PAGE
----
Multisensory Calibration: A Variety of Slow and Fast Brain Processes Throughout the Lifespan

Research output: Chapter in Book/Report/Conference proceedingChapterpeer-review


From before we are born, throughout development, adulthood, and aging, we are immersed in a multisensory world. At each of these stages, our sensory cues are constantly changing, due to body, brain, and environmental changes. While integration of information from our different sensory cues improves precision, this only improves accuracy if the underlying cues are unbiased. Thus, multisensory calibration is a vital and ongoing process. To meet this grand challenge, our brains have evolved a variety of mechanisms. First, in response to a systematic discrepancy between sensory cues (without external feedback) the cues calibrate one another (unsupervised calibration). Second, multisensory function is calibrated to external feedback (supervised calibration). These two mechanisms superimpose. While the former likely reflects a lower level mechanism, the latter likely reflects a higher level cognitive mechanism. Indeed, neural correlates of supervised multisensory calibration in monkeys were found in higher level multisensory cortical area VIP, but not in the relatively lower level multisensory area MSTd. In addition, even without a cue discrepancy (e.g., when experiencing stimuli from different sensory cues in series) the brain monitors supra-modal statistics of events in the environment and adapts perception cross-modally. This too comprises a variety of mechanisms, including confirmation bias to prior choices, and lower level cross-sensory adaptation. Further research into the neuronal underpinnings of the broad and diverse functions of multisensory calibration, with improved synthesis of theories is needed to attain a more comprehensive understanding of multisensory brain function.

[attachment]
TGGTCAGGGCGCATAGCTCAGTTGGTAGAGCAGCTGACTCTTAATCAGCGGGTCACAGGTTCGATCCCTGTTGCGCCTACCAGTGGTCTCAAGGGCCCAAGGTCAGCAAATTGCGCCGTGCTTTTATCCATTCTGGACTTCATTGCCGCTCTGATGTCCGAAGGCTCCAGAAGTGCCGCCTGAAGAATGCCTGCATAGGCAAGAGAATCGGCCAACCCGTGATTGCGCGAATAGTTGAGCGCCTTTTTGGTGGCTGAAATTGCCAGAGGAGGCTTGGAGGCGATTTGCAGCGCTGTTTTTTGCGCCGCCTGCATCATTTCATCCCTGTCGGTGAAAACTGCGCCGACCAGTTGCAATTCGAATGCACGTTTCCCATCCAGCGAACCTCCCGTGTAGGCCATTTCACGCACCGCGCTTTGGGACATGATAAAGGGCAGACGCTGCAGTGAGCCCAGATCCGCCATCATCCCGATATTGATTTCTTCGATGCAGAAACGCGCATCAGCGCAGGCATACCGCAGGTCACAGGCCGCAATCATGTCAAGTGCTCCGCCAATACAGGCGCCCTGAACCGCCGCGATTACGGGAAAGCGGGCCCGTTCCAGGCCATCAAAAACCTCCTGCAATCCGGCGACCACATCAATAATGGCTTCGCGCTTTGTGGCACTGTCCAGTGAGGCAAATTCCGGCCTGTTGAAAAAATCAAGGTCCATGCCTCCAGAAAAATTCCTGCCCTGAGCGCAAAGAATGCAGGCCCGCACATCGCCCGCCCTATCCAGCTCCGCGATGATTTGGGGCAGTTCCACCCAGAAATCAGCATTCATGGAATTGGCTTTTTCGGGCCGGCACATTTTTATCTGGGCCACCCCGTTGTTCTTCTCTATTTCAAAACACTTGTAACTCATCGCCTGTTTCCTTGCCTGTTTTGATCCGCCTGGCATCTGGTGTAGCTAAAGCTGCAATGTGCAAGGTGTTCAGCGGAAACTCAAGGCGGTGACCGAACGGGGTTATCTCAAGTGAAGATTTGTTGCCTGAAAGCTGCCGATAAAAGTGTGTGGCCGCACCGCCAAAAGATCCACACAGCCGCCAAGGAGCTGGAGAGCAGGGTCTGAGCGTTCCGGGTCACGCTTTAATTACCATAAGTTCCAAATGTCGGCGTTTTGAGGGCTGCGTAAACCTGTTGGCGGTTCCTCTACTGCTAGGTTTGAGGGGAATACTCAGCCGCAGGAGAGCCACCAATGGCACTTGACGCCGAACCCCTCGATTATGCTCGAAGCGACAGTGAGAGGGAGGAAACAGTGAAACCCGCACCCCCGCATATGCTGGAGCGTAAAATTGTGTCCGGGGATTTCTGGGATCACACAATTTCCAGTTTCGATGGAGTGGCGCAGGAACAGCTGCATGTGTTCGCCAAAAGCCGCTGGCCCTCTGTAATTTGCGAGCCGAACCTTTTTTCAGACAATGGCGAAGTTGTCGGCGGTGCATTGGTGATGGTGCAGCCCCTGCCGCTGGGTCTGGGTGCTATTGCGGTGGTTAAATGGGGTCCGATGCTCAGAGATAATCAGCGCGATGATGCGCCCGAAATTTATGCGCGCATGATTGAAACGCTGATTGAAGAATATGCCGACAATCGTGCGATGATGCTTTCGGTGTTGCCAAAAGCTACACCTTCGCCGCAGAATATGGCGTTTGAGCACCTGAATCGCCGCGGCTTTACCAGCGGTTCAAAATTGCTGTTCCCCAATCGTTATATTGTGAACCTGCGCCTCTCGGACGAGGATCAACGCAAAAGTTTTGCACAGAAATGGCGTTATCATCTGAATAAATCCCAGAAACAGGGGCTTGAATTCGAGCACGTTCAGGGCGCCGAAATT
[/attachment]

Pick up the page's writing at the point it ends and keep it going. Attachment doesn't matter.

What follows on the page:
Original languageEnglish
Title of host publicationAdvances in Experimental Medicine and Biology
Number of pages14
StatePublished - 2024

Publication series

NameAdvances in Experimental Medicine and Biology
ISSN (Print)0065-2598
ISSN (Electronic)2214-8019

Bibliographical note

Publisher Copyright:
© The Author(s), under exclusive license to Springer Nature Singapore Pte Ltd. 2024.


  • Accurate
  • Adaptation
  • Perception
  • Recalibration
  • Self-motion
  • Serial dependence
  • Supervised
  • Unsupervised
  • Vestibular
  • Visual


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